5 practical techniques to improve your listening skills

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We listen more than write, read or talk

Listening is our most used skill. Studies say that when we communicate, we spend about nine percent of our time writing, 16 percent reading, 30 percent speaking, and 45 percent listening.

It can be hard to understand Canadians

The Canadian accent is not hard to understand. However, native English speakers can speak quite fast. It’s hard to catch up especially when they use idioms and Canadianisms (See Community Resources below for more Canadianisms).

Techniques to improve your listening skills:

  1. Sentence stress

    Don’t focus on each word a person says. Notice words that are said louder and longer. This will help you understand faster. Ignore words like “like,” “I mean” or “you know.” They are fillers and don’t add meaning to the sentence. For example: “Do you want to go, and like, get a cup of coffee with me sometime?” The words “get” and “coffee” will be stressed. You can guess that the person wants to have coffee with you.

  2. Listen for context

    There are times when you don’t know the meaning of a word. Guess the meaning by focusing on other words said after (or before) it. For example: “I think I’ll get a double-double and a donut at Tim’s.” What is double-double? Guess what it means by focusing on the words “donut” and “Tim’s.” What do you buy at Tim’s? What goes well with a donut? Answer: coffee. Notice the intonation. A person asking a question will sound different from someone saying a fact.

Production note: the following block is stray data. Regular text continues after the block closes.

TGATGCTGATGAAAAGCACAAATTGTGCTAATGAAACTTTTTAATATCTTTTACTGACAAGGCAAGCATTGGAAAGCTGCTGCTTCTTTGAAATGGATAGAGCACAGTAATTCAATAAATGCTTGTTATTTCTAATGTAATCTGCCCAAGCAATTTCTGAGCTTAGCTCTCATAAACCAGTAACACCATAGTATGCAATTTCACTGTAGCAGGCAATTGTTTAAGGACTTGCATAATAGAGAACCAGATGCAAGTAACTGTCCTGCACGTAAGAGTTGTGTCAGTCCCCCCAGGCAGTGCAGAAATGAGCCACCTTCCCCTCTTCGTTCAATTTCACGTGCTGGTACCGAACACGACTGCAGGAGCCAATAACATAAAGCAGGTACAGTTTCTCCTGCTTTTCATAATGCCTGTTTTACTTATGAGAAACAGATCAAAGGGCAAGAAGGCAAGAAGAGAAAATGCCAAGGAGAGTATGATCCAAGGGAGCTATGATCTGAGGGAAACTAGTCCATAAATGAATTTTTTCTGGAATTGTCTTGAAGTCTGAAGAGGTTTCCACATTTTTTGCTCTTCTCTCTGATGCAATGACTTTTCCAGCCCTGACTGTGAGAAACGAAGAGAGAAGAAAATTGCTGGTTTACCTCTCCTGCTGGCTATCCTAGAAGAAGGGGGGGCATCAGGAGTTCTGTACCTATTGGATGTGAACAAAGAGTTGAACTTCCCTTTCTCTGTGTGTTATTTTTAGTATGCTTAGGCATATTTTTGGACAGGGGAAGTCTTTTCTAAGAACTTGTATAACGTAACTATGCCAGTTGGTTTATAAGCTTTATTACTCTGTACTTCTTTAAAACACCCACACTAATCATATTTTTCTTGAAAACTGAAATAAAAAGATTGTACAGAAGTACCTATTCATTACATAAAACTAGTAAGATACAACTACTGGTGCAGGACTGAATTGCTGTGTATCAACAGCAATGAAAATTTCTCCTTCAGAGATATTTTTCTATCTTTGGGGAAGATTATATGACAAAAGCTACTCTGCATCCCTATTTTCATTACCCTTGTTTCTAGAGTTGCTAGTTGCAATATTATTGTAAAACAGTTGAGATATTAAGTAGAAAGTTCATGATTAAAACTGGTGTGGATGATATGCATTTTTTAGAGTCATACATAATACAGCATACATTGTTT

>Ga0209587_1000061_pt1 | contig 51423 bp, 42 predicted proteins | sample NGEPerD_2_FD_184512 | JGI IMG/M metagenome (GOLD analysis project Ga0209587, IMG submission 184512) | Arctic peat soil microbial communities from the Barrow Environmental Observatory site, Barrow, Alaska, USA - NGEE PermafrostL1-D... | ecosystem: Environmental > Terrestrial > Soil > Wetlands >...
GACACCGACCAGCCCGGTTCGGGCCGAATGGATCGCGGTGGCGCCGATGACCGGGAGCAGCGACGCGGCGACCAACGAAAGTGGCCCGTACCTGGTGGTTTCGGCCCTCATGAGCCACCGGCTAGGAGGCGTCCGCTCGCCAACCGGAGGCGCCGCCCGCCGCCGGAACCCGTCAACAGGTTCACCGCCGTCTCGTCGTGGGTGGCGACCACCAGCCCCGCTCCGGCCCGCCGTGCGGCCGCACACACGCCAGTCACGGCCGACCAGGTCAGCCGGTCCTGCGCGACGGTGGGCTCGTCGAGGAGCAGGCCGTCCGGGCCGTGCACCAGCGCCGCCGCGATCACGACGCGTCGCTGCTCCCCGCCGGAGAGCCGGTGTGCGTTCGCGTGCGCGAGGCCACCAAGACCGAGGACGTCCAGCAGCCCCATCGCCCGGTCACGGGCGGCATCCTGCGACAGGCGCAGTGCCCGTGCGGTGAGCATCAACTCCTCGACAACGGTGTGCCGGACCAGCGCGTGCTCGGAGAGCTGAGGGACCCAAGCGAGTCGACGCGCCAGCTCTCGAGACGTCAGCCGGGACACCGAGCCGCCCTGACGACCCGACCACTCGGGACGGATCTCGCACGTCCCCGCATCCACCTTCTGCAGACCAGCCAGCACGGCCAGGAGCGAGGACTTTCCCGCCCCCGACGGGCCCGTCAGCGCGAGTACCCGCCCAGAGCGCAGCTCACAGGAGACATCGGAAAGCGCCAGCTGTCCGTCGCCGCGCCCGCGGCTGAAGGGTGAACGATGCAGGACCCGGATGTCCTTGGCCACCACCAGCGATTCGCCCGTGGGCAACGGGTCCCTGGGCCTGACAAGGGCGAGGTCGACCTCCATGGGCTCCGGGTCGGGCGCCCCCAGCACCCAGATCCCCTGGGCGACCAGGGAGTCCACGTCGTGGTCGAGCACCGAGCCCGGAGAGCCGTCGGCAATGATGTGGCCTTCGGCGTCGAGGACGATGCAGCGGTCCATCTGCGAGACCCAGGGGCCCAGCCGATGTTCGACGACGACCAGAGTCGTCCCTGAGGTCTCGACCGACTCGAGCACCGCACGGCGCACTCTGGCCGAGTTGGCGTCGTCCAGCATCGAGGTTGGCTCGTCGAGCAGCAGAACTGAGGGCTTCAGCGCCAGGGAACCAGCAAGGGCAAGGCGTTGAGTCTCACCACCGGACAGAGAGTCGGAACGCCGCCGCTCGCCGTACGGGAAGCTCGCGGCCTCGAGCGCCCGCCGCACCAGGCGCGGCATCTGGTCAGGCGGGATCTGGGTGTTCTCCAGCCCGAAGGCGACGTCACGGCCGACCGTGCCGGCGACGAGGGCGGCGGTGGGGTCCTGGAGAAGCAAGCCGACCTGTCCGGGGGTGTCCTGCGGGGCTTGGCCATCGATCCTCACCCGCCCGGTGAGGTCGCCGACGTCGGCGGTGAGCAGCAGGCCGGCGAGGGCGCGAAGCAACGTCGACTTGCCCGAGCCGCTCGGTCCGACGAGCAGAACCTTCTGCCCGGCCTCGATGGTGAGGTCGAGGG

3. Listen to Canadian radio/watch TV and movies

    Listen to songs and light banter on FM radio stations. Watch Canadian television shows regularly. Songs, shows and movies will help get you used to how Canadian English sounds. Turn the closed captions on and read the dialogue. Practise how to say the words.

  4. Use audiobooks or podcasts

    Listen to audiobooks and podcasts. Your listening skills will become sharper because there are no images or other context clues. You will rely entirely on your hearing.

  5. Relax

    Stay calm when you want to listen well. Stress can make it harder to listen. Don’t worry if you didn’t understand the first time. People usually repeat what they say especially when they want to emphasize something.

Get out there and listen:

Be exposed to conversations. Listen to your neighbours, attend lectures and go to parties. Listen actively at work. Notice how people sound. Say “sorry, I didn’t catch what you said,” when you don’t understand. That’s ok. Just keep on listening.
 
Article updated October 26, 2021.
 
Sources: Listening: Our most used communication skill, Dick Lee and Delmar Hatesohl, MU Extension and Strategies to improve English listening skills, Kenneth Beare, Thought Co. Accessed October 30, 2018.

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Community Resources

Learn more Canadianisms. Read Can you Can-speak? Can you Can-speak 2 and Can you Can-speak 3.

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